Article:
I posed my son a puzzle today. He’s a student, in senior high school, and exams are ever in his mind. I told him a story of four students who missed their exam, and gave him some information about them.
[This is a back issue of one of this site’s newsletters]
About half of you reading this are from the United States. At least, that’s my guess, based on my website‘s traffic statistics.
About a quarter – half of that half – will be voting in the coming Presidential Election, or have already done so. At least, that’s my guess, based on turnout stats I skim-read on Wikipedia.
The other day I received a marvellous package in the post. Inside was a book, The Puzzle Universe, by Ivan Moscovich, published by Firefly Books. Ivan Moscovich has made a career out of making amazing mathematical puzzles and games.
Some time back, I had a bad habit. I would open a cupboard to get something, then forget to close it. My wife was somewhat miffed by this – understandably, because our kitchen had an infestation of moths at the time. So, she found herself having to tell me, again and again – close the cupboard doors!
Okay, I admit it – my previous blog post was published on April 1. The foundations of mathematics are not really under attack, not now. But they were once!
Here’s a famous puzzle: imagine a village barber, who cuts the hair of everyone who doesn’t cut their own hair. Sounds simple enough, but who cuts the barber’s hair?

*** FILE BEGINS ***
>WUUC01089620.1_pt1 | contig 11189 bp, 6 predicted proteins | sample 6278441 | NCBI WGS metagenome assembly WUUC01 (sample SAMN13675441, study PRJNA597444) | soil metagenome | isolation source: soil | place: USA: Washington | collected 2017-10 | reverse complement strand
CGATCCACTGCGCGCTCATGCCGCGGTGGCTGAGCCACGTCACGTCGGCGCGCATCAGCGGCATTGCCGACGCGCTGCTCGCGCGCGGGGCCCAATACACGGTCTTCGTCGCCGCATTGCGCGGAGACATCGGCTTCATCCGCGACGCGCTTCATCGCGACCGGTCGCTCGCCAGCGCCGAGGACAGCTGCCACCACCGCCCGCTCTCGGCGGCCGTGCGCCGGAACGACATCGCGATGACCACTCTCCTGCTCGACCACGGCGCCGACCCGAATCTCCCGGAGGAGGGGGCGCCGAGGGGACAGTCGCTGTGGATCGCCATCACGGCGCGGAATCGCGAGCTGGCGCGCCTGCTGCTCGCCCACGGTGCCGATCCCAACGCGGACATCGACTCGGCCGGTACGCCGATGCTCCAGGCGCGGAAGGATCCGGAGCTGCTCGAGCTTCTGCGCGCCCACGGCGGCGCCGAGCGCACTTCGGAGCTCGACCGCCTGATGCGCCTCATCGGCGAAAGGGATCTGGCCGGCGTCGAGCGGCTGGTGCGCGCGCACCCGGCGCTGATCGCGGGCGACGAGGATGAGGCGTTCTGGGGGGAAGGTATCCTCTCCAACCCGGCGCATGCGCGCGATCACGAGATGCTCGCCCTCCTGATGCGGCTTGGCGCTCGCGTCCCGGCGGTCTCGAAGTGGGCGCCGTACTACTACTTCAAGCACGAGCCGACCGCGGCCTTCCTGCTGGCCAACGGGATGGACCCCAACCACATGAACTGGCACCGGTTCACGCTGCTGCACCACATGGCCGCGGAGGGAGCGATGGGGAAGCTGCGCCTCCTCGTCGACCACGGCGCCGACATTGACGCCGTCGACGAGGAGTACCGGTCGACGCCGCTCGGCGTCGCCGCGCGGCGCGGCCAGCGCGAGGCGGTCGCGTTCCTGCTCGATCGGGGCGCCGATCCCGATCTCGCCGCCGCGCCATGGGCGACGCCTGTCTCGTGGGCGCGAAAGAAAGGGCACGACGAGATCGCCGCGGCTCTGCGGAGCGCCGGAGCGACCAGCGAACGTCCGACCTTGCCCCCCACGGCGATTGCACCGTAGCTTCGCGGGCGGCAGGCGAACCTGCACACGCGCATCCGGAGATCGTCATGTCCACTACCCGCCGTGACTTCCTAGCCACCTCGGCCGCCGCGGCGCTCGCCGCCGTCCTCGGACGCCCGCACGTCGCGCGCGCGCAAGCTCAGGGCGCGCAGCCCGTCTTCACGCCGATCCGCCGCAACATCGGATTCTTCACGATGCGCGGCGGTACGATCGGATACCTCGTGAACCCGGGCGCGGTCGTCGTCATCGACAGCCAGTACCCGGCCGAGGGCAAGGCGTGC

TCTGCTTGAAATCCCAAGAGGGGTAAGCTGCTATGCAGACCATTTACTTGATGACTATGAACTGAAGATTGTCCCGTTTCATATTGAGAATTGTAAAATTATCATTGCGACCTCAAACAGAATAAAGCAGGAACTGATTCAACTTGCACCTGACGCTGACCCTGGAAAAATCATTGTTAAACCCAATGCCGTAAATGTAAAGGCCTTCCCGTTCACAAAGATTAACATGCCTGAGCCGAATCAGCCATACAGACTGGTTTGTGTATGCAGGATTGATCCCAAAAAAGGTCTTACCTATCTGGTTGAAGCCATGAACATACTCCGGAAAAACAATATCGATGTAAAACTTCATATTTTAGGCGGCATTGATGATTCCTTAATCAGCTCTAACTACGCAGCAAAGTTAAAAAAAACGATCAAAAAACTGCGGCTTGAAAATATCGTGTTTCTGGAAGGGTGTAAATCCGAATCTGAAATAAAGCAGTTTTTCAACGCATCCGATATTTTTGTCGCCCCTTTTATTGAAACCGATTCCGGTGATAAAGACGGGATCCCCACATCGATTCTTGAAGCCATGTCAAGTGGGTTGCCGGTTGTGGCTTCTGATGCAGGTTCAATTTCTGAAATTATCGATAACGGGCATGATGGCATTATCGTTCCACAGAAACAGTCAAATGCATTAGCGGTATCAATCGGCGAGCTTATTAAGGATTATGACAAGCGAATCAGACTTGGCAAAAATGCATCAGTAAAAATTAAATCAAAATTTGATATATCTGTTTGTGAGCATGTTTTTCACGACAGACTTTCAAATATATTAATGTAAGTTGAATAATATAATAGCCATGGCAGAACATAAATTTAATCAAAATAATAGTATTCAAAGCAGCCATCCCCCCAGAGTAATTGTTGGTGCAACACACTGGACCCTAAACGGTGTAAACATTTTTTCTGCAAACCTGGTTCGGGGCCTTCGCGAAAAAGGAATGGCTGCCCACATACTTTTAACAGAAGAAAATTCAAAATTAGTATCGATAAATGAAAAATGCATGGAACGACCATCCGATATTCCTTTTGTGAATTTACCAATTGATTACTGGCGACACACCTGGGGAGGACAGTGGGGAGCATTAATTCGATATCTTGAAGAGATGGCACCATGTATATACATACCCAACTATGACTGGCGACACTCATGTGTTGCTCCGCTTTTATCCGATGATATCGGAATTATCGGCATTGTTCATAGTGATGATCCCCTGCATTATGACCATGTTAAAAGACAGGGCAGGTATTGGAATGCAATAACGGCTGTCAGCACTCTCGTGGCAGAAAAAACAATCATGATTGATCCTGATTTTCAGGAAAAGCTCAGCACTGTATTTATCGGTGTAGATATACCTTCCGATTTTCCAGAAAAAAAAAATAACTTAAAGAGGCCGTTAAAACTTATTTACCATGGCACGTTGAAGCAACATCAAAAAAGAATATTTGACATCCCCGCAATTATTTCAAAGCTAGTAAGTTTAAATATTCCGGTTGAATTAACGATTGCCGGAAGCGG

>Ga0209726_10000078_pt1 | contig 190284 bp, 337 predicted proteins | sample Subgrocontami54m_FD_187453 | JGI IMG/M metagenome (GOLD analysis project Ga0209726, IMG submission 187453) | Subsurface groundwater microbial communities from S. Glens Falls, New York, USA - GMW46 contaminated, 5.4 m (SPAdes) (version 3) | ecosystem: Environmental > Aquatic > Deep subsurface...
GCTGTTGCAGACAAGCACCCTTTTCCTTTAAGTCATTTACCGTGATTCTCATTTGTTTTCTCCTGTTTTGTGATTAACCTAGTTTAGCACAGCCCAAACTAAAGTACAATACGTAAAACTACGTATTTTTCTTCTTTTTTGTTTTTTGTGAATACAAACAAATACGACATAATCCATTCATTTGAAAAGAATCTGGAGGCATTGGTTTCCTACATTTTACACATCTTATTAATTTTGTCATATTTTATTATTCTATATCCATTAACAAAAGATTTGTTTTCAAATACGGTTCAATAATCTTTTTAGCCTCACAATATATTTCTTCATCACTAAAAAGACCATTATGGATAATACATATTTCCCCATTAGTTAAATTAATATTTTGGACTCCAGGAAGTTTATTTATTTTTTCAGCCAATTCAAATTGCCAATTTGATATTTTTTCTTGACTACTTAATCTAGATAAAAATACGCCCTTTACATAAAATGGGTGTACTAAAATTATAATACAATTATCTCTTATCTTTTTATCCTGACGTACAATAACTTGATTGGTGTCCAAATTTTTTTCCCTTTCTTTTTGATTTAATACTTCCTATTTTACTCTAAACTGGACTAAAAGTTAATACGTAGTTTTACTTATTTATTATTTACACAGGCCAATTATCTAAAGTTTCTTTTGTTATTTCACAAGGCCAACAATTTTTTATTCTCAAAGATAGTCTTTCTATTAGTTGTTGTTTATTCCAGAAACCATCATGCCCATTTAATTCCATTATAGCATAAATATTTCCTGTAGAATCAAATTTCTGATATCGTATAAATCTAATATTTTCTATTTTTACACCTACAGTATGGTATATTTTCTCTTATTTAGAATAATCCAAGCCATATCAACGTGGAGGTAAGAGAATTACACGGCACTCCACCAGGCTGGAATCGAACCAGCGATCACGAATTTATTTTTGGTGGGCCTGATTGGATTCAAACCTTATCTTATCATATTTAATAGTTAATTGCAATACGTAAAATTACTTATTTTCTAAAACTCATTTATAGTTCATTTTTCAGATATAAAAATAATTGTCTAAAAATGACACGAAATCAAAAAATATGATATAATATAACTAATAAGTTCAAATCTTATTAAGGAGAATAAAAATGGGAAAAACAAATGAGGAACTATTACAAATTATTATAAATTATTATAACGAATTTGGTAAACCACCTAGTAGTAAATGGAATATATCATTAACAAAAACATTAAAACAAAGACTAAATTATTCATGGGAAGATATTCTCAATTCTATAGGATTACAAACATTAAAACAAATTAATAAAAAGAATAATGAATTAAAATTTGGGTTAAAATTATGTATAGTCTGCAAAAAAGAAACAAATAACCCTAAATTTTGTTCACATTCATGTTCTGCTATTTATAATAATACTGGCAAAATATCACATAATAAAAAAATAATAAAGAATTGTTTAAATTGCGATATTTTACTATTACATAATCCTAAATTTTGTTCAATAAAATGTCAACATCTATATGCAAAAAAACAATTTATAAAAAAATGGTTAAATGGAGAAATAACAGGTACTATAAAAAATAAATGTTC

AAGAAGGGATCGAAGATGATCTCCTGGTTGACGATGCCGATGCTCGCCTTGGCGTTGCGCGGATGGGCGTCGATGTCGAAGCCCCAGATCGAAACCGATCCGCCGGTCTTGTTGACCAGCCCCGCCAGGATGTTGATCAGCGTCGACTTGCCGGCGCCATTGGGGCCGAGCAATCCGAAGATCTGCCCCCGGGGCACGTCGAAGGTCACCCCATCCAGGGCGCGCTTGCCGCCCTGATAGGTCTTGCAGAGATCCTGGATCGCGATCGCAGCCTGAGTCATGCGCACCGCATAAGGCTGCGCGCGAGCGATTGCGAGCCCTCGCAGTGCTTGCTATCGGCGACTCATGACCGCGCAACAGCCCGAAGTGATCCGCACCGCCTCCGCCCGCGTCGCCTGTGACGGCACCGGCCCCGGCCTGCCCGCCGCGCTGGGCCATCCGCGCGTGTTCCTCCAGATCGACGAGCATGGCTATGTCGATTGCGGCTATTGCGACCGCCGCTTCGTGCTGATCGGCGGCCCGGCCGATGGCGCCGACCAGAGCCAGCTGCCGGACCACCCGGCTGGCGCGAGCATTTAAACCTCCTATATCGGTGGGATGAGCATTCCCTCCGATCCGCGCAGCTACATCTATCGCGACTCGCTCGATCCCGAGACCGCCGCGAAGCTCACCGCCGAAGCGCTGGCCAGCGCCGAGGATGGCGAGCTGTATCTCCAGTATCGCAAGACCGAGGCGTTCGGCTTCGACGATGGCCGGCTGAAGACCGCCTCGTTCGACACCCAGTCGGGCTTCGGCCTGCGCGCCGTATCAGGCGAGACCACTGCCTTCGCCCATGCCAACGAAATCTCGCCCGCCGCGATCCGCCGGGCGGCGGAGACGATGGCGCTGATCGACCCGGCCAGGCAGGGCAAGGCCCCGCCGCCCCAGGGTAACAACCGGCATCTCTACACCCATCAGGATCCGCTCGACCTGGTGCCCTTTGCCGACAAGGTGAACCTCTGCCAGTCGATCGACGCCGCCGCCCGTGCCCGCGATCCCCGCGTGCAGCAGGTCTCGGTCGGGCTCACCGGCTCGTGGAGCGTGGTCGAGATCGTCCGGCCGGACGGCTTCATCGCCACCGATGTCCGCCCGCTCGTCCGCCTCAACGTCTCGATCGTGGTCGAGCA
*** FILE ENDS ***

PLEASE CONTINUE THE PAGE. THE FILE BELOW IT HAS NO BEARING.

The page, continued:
Trinity College researcher finds fatal flaw in mathematics’ logical foundations.
Infinite numbers are weird. They gnash their teeth against our intuition. They don’t behave how, deep down, we think numbers ought to behave.
That should not be surprising, since our intuition was formed around tiny little numbers like 3.1, 4000 or seven billion and two.
My son asked me a riddle this afternoon – “What goes up but never down?”
I said “An elevator!”
He seemed surprised by my answer, so I said “Voyager I!”
Then he complained that the riddle was so generic, there were millions of possible answers. I asked him if there was some traditional answer I was supposed to give, and he said that he didn’t know of one.
You see a silhouette of a three-dimensional shape. The silhouette is a circle. Then, you turn to get another view. The new silhouette is still a circle, so you turn again. And again. Every time you look at the shape, you see a circular outline.
Is it a sphere?